When Intel announced plans in February for a billion-dollar plus construction project on its Chandler campus, there were promises of financial gain for the community.
Recent tax revenue reports show that's what happened.
Every month for the last 19 months, Chandler has seen a year-over-year increase in tax collections. Big jumps are in hotel/motel tax collections and contracting, which includes construction, said Dennis Strachota, management services director for city of Chandler.
In fact, all of the East Valley's big communities are seeing increases in tax collections over last fiscal year.
In Chandler, hotel/motel tax revenues are up nearly 60 percent over first quarter last year. Contracting tax collections, which include construction, are up nearly 70 percent over year.
Construction management groups overseeing the Intel project often use the local hotels and motels for meetings when they come into town, Strachota said, prompting much of the jump. Then there are all the materials needed for the project and the individual spending by those building the plant.
"You've got 400-plus construction workers out there," he said. "Even with the construction workers you're going to have a spike as a result of food and restaurant increases. That's inevitable.
"You have contracting sales going up, retail going up (each of the last four months)."
During the last 20 months of tax collections, most increases have been in the 6 percent to 7 percent range. But recently, some areas are doubling that and more.
"We did expect an increase. We didn't expect it to be this much," Strachota said. "We're definitely running well ahead of budget for sales tax revenue."
But Strachota cautions having too much optimism because the economy was down so much and many of the purchases going on surrounding the Intel project won't stick around forever.
"When you have a huge construction project like Intel, that's going to last just two years. Unless there's something else to come along to replace it, we're going to see the growth in that go down," he said.
Other East Valley communities are also seeing tax collection increases this year.
Mesa is up 3.9 percent over last year in year-to-date reporting, and that was prior to November's Black Friday shopping spree by consumers, said Candace Cannistraro, the city's budget director.
The National Retail Federation reports the average shopper spent $398.62 during the Black Friday weekend, up from $365.34 last year.
"Obviously, we're hoping it's the beginning of the economic recovery," Cannistraro said. "The recovery is still going to be long and slow, but this year is showing that the recovery has begun."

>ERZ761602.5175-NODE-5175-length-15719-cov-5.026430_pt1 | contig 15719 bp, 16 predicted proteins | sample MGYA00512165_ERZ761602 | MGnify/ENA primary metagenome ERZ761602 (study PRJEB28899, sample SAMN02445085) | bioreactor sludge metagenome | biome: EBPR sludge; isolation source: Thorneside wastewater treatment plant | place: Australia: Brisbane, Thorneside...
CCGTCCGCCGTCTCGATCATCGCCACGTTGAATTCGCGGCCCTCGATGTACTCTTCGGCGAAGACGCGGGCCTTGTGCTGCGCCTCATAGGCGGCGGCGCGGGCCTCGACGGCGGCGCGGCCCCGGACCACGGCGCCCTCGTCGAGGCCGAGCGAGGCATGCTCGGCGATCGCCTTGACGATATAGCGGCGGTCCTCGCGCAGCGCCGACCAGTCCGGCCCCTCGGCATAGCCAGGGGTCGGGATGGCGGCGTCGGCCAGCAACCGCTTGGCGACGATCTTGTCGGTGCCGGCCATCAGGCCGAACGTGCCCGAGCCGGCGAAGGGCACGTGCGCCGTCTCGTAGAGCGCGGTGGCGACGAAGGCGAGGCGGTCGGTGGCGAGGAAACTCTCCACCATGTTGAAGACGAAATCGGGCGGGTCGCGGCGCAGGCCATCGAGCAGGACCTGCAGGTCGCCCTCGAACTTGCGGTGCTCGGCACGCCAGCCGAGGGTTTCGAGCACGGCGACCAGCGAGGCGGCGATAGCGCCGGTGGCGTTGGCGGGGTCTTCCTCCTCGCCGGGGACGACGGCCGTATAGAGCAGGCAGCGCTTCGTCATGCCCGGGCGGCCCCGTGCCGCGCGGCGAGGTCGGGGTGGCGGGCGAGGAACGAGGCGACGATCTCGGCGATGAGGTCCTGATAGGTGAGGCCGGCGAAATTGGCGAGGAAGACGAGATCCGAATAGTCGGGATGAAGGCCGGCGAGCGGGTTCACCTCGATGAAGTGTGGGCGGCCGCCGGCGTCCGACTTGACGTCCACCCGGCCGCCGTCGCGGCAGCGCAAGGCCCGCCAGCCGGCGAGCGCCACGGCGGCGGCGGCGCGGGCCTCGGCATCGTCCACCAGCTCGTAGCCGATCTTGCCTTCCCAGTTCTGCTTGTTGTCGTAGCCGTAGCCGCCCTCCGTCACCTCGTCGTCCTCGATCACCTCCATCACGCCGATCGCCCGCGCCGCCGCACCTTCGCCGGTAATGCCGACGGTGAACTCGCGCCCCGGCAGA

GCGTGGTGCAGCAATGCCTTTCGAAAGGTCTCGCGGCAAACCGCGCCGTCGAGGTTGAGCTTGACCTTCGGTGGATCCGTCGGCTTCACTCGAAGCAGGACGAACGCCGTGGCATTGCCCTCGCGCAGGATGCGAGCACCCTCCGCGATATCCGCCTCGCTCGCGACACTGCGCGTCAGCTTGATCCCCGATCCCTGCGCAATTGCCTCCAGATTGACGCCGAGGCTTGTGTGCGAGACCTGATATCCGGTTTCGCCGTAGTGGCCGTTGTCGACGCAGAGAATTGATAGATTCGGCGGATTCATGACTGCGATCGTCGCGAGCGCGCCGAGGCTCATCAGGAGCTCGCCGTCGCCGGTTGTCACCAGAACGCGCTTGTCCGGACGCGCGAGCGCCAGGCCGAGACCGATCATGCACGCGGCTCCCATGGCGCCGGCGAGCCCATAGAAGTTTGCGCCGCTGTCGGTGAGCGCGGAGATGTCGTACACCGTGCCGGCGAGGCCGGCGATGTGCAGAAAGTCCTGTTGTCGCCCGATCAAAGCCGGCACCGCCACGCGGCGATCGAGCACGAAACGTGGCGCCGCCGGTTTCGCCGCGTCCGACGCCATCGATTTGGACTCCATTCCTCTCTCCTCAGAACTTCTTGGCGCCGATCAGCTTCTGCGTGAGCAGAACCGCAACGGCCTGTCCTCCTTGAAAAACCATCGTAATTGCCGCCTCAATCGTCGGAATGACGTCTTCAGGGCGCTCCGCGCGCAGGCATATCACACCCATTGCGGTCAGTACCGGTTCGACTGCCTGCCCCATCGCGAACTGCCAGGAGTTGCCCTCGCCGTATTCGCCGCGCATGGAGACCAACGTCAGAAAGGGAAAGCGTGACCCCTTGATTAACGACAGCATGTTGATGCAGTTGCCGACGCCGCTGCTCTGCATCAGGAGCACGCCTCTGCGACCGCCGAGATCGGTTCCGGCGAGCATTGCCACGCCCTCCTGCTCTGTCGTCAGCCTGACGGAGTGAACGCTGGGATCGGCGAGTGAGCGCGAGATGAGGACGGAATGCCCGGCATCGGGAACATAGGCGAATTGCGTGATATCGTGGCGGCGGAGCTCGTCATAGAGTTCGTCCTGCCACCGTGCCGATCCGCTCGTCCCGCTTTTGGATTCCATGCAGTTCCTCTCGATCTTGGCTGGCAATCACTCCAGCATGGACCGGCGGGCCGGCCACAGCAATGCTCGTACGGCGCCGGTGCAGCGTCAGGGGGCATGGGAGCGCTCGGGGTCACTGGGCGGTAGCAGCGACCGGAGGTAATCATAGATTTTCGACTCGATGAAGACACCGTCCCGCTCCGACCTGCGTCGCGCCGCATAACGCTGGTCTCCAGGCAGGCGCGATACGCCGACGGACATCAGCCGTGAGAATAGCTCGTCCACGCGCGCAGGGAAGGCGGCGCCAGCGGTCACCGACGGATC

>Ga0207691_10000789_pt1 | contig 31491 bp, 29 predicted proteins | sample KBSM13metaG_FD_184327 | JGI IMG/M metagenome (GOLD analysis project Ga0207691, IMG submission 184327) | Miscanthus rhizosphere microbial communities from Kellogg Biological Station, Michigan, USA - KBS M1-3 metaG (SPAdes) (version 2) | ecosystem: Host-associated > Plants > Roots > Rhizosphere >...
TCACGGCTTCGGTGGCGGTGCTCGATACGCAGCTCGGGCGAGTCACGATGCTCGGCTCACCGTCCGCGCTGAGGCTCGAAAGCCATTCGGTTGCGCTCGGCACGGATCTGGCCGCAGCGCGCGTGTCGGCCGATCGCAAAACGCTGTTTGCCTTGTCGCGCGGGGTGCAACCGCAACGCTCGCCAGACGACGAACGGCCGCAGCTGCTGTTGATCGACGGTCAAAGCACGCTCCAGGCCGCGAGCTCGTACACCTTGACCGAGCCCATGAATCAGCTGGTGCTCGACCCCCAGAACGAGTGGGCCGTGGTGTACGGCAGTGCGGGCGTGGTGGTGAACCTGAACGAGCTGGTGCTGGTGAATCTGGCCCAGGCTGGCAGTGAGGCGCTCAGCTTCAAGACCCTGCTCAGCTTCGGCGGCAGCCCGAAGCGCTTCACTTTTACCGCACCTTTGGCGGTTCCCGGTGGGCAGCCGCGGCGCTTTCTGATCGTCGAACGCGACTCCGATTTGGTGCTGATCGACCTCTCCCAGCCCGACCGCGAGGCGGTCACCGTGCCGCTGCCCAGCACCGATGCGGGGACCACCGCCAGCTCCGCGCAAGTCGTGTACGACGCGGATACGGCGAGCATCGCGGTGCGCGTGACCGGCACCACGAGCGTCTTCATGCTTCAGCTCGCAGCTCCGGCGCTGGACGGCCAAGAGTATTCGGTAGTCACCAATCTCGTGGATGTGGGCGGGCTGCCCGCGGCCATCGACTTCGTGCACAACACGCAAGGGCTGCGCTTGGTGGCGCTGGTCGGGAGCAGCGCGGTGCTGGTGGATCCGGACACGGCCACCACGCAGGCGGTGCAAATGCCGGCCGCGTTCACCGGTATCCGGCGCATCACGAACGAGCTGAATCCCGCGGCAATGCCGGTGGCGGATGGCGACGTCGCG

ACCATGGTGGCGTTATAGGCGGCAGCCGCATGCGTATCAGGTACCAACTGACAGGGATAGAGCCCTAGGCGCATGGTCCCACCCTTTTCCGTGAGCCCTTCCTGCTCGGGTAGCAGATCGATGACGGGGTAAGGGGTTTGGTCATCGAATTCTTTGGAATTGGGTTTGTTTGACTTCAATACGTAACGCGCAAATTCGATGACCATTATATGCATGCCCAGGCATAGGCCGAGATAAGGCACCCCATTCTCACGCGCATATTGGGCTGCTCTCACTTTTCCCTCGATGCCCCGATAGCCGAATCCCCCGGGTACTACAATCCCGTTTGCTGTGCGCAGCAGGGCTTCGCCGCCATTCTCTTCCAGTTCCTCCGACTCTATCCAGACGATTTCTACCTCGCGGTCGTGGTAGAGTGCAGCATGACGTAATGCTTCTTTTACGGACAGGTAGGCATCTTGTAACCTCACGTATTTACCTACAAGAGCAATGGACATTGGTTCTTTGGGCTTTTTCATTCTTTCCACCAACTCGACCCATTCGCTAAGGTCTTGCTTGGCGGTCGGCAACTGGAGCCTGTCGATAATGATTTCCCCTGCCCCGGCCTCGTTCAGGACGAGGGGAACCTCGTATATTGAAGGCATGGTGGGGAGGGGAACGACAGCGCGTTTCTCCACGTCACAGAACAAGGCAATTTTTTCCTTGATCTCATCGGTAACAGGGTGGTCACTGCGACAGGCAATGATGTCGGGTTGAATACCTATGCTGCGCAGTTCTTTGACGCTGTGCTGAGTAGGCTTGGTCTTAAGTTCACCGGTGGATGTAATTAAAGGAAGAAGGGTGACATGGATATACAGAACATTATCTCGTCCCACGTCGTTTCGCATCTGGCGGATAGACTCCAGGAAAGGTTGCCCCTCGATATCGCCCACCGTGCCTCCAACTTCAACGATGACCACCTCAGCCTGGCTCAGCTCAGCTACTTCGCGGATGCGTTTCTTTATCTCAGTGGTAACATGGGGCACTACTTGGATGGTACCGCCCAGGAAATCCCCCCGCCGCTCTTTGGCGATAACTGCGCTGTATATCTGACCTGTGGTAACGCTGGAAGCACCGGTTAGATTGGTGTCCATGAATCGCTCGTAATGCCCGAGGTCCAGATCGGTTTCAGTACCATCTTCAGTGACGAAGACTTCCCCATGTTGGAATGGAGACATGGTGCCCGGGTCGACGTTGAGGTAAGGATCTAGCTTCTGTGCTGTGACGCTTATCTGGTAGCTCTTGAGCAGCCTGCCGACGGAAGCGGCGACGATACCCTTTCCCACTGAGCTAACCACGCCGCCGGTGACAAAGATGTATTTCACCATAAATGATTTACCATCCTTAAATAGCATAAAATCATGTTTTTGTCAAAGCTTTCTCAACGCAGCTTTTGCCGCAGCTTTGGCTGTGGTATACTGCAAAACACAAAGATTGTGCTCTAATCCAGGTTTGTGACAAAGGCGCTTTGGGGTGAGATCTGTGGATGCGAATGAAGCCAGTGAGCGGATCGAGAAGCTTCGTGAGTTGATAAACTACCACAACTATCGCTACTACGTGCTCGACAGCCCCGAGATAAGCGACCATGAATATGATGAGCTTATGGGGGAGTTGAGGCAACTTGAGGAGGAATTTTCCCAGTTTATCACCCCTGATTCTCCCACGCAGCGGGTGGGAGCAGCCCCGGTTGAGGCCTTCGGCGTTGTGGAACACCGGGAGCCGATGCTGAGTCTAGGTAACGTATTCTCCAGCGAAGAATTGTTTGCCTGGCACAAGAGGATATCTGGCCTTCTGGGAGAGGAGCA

Mesa is seeing its biggest jump in contracting tax collections - 22.9 percent up over the first four months of last year, according to a September report. Mesa's tax collection reports typically come out two months after the fact. So overall numbers may climb even higher early next year.
Gilbert saw a 6.1 percent increase in the most recent fiscal quarter over the first quarter of last year. Retail saw an 8.5 percent jump and construction saw a 7.9 percent jump during that same time period, said Dawn Irvine, budget administrator for the Town of Gilbert.
"We know tax revenues are starting to recover. We're cautiously optimistic about that," she said.
Still, the community has seen a tremendous shift in where collections are coming in. In 2005-2006, construction-related sales tax revenues accounted for $19 million.
"Now we're down to about $5 million," she said. "We expect construction sales tax will stay low. We're approaching build out.
"Our retail is starting to recover. That's where we're encouraged. It's becoming consistent to a much more sustainable level."
Not to be left out, Tempe saw a 9.3 percent increase in tax collections for the first quarter of the fiscal year over last year's first quarter. Part of the jump Tempe saw can be attributed to three months of collections for its temporary sales tax this fiscal year versus two months of collections last fiscal year, said Ken Jones, Tempe's finance and technology director. The city estimates tax revenues would have been up still - 4.6 percent - without the temporary sales tax.
But still, it's right on track.
"We are exactly on budget right now. The increases we're seeing coincide with what we have budgeted," Jones said. "We expect the increases we've seen in the first quarter to continue to play out for the rest of the year."
Unlike some of its neighbors, Tempe is seeing its large tax collection increases in automobile sales and restaurant activity.
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Michelle Reese, East Valley Tribune